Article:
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USA What are your aerial rates for hire?

Discussion in 'Certified UAV Pilots' started by Dejan Smaic, Jan 2, 2017.

  1. Dejan Smaic

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    This is a hard one for many pros to answer because we tend to keep our rates to ourselves, and it is also an inexact science for what we charge. But, being new to the aerial side of photography and video work, I'm trying to figure out pricing within industry standards as to not drive pricing down...But, lets see who bites: What do you charge?
     
  2. World Media

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    What do we charge for what?
     
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  3. airbud

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    I'm curious as well. Let me try to be more specific but it's obvious each application and gig can be very unique...

    -Real estate - Filming an average sized home for a web video that's around 5 minutes, what I assume without travel is a half day flying and a half to full day with post production/editing.

    -Commercials/Marketing videos - A full day shooting for say a local small to average sized business for television distribution. A full day of post.

    News freelance - Covering a sporting or other event for the day. Full day shooting. Full day or more for post.

    Film production - daily rates for offering your services to professional film production.

    3D map making - A construction site or industrial complex requests a 3D map. I suppose this would call for a scout of the site, a full day filming, full day post.

    I assume some charge by project, some by hour.
     
  4. airbud

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    Oh and I'm interested in what people sell stills for.
     
  5. Dejan Smaic

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    Stills? Depends. Editorial vs commercial....nonexclusive vs exclusive. A couple of stocks for $1500 each with 3 yr license. Exclusive oil & gas 4x commercial rate$1600. Individual download from an cycling event: $10 low rez. $800/dy daily to $1000 /dy studio plus expenses. All depends. A cover on a magazine with 50k circulation around $400...all depends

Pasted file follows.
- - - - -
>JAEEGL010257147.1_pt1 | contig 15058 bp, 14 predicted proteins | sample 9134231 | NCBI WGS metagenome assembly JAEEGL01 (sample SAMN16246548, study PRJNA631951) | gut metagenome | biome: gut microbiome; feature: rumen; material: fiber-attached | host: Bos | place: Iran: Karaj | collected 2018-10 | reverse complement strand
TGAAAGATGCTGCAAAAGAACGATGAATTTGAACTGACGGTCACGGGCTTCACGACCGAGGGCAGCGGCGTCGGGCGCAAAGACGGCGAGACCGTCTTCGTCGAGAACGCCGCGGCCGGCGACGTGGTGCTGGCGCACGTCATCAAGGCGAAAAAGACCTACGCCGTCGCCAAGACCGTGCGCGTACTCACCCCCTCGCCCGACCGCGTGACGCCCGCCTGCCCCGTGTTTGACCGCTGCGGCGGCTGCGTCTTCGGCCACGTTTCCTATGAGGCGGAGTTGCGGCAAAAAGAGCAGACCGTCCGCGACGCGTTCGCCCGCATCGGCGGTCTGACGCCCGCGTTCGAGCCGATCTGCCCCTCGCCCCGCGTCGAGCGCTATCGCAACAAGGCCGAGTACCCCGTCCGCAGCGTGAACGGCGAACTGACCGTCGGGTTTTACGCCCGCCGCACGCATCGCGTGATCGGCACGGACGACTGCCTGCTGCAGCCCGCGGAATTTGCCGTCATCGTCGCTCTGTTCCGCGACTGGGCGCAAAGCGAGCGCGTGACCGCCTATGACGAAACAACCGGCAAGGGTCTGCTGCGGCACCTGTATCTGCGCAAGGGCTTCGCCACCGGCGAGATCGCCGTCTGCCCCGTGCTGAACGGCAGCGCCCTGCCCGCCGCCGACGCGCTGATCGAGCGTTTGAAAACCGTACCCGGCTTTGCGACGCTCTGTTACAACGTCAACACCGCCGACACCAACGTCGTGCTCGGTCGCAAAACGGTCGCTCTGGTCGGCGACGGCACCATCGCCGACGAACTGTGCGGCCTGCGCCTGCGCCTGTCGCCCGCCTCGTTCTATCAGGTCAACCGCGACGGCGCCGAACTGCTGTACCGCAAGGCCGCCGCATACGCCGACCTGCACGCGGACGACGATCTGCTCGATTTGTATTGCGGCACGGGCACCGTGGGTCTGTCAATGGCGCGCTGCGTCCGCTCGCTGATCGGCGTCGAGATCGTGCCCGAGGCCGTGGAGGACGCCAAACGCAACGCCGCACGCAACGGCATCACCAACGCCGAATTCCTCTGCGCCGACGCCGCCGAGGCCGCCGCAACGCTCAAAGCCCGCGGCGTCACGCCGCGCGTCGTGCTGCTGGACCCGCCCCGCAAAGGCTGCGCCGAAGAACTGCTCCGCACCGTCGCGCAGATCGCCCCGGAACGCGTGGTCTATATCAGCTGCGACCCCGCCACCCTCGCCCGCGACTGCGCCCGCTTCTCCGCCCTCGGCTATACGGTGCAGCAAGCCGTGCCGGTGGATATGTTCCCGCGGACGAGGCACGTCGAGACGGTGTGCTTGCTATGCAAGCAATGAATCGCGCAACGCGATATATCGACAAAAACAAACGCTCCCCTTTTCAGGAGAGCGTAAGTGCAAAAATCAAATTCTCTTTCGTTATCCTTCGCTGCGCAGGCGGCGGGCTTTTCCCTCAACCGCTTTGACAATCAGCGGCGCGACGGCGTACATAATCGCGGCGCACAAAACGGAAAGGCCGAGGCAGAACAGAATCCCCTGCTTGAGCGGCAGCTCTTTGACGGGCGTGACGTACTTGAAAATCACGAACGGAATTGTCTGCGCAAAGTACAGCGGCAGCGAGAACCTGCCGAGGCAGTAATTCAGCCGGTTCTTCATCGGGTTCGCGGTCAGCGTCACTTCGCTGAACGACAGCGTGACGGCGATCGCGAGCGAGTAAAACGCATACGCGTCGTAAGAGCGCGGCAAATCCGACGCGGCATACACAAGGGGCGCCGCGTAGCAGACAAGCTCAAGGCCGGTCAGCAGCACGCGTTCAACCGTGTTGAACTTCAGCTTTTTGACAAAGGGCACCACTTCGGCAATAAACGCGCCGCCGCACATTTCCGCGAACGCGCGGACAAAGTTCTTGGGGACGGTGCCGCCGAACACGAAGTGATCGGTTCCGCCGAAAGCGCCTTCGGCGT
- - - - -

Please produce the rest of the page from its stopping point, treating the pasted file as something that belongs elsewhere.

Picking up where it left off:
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  6. airbud

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    Thank you sir!
     
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  7. Dejan Smaic

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    I know it varies and I've seen some low low balled rates on this forum. Like $75 by one member with a half ok website using a dji. Really? That does not even cover lunch. Just saying...what is true market value vs hobbiest looking for gas money.
     
  8. airbud

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    Yes, I can only imagine the low-balling this new industry is suffering and how that will complicate things. I'm going to throw in my hat by the end summer after some training. I've found my area doesn't have much competition as far as UAV aerial photography goes, but I'm concerned customers will expect it to be cheaper then it should.
     
    #8 airbud, Jan 3, 2017
    Last edited: Jan 3, 2017
  9. The Editor

    The Editor Moderator
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    I have moved this thread to the Certified UAV Pilots section and also added the prefix 'USA' since you did not specify.
    Please have a search on the forum since this has been covered many many times before.

    What to charge for proffesional aerial services?

    How much does an aerial photographer cost?

    USA - UAS Operator Hourly Rate
     
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  10. licensed pilot

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    That's a difficult question to answer. Rates that will "fly" in Los Angeles will not be reasonable in Hicksville, Kansas. What's the competition like? Are you the only game in town? Search for websites in or near your are (Don't be fooled by those who advertise rates in the thousands of dollars as there's a lot of sandbagging in this business, many will negotiate their prices down once they get a bite) I began with a 333 but now every kid with a drone can get a 107 and thinks he's going to make a living with his Phantom. It is a tough market. Real estate is the worse, they tend to be cheapskates, photography costs comes off their pockets and want to pay as little as possible. Construction companies have worked best for me but every market is different.

    And this is not a full time job unless you first log tons of hours flying the big boys (Predators, Reapers and the like) in the military then get a job with one of the big boys (General Atomics, Grumman, Boeing..) all of which require commercial pilot certificates and instrument ratings. OR you go to work for an established operation with an established large customer base.
    If you are looking for a little extra cash this may be profitable, but prepare to devote a lot of time building your market presence. Don't expect to make a profit the first year. Just my 2 cents.
     
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  11. Dejan Smaic